15 May '11, 9am

[email protected] This might help to explain it:

.@chriskkenny This might help to explain it:

There is an “early measurement effect” because all the first year’s monthly temperature measurements will all be both maximum and minimum records. Subsequent months will modify the records so that it will take a few years for the annual counts to settle down. Since the effect influences both maximum and minimum records, Figure 2 is, on the average, free of this effect. In Figure 2, the early decades show perhaps a 20 -year period of cooling. After 1920, a mid-century warming commences, and this looks like natural variation (a half-sine wave) up to about 1940. Then a period of stasis ensues (for 12 years) until the excess of maximum over minimum records starts again with an accelerating increase up to 2010. Figure 2 resembles charts of the temperature anomaly – but it has a different origin than subtracting the temperature observation from a chosen baseline. It is more “gra...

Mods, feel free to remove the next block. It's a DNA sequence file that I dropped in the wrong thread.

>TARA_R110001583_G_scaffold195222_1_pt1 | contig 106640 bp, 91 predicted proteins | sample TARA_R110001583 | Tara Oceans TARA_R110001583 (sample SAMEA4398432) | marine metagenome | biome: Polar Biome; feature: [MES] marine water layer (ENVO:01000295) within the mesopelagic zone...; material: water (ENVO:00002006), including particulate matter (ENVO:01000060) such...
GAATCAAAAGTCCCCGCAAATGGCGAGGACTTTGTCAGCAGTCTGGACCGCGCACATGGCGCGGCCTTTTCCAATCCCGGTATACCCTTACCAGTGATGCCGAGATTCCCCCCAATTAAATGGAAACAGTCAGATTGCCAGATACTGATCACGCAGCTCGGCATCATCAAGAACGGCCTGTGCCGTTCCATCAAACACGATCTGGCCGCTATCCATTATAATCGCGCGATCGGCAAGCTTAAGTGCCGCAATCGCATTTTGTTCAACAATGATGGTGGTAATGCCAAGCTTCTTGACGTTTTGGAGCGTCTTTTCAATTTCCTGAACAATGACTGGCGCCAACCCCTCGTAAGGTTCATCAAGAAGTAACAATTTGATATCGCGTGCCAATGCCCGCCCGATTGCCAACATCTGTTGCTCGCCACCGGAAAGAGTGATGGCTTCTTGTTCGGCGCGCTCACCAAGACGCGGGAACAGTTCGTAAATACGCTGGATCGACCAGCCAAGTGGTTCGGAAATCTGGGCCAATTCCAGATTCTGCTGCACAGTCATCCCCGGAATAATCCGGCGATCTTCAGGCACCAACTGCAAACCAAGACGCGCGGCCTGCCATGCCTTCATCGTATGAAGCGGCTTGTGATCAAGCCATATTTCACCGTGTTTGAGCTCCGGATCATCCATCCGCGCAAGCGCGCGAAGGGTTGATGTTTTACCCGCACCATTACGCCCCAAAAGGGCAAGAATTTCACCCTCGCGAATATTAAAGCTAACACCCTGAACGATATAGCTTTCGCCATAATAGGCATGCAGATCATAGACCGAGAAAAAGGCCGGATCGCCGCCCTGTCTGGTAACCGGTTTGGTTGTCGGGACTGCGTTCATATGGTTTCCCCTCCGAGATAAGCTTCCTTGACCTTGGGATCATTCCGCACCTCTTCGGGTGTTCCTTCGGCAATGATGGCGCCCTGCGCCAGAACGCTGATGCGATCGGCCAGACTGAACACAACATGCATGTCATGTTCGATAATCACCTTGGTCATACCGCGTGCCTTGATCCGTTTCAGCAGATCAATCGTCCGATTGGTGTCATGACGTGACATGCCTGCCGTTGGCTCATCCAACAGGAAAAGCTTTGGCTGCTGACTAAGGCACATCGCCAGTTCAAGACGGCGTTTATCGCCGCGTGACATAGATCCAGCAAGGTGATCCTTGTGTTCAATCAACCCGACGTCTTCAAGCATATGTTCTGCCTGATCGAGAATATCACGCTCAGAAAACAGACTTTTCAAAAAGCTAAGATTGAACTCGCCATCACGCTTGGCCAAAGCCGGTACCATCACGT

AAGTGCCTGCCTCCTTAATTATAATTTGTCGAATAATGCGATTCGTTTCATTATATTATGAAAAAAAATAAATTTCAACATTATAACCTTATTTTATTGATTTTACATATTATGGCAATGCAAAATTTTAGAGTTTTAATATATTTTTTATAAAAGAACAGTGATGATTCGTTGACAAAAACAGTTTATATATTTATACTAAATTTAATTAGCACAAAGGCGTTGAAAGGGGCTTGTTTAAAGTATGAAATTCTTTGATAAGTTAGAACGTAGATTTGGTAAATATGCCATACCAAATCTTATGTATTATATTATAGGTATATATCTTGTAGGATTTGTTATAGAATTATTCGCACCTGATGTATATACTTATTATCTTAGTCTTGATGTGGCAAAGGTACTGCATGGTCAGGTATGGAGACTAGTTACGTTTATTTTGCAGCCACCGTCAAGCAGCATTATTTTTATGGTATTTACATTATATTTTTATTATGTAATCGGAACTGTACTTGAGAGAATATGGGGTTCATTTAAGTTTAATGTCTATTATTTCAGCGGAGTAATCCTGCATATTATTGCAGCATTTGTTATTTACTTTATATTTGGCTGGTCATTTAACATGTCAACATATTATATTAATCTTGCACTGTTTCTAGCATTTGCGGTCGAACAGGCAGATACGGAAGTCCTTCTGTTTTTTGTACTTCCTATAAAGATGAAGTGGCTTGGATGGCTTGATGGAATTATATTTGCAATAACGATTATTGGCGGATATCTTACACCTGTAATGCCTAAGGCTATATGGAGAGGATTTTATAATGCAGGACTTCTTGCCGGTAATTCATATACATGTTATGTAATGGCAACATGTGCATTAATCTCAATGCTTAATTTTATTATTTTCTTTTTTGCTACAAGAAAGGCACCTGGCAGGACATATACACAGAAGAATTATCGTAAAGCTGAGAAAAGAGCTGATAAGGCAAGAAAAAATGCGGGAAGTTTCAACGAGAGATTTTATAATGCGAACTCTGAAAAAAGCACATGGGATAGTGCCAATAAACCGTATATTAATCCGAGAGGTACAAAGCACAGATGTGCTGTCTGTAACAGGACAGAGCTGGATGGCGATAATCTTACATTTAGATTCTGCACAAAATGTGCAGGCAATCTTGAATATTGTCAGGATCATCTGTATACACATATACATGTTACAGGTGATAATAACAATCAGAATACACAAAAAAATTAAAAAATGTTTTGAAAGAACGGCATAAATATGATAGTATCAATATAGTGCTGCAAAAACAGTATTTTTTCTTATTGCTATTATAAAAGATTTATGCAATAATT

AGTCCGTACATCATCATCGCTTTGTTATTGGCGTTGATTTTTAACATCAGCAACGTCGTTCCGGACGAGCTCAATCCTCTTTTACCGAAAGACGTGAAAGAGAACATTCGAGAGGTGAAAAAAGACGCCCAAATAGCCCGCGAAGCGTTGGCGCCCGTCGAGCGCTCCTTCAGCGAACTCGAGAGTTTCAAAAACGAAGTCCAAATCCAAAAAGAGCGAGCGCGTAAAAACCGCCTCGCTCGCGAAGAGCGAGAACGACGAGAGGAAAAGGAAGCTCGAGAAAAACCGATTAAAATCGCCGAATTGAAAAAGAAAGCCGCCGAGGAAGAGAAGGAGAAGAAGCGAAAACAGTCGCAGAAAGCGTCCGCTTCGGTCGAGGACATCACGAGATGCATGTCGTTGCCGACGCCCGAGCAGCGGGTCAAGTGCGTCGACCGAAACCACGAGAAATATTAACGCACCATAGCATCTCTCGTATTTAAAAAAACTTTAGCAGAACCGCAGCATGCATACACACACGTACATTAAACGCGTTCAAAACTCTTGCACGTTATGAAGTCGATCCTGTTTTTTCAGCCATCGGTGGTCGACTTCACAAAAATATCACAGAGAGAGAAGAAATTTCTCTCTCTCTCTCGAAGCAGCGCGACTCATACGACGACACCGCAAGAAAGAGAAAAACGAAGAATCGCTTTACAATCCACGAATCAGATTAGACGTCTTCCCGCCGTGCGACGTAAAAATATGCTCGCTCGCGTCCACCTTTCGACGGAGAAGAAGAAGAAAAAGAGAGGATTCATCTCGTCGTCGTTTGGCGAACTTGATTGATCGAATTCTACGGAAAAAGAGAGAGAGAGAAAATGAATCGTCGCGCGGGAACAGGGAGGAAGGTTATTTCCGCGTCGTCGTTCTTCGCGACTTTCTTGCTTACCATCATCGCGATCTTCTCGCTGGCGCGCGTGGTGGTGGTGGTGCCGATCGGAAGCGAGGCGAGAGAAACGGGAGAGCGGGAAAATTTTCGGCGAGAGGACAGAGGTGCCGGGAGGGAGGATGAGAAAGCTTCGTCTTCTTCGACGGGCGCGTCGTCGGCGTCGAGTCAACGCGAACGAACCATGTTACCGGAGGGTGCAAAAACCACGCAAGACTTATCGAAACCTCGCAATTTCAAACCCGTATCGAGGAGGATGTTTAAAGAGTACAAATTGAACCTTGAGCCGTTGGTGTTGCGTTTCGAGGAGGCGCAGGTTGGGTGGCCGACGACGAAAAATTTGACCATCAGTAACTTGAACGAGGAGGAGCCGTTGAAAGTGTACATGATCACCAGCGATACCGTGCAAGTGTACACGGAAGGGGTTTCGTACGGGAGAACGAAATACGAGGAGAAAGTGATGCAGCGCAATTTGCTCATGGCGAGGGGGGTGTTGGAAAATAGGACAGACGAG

Full article: http://www.skepticalscience.com/Maximum-and-minimum-month...

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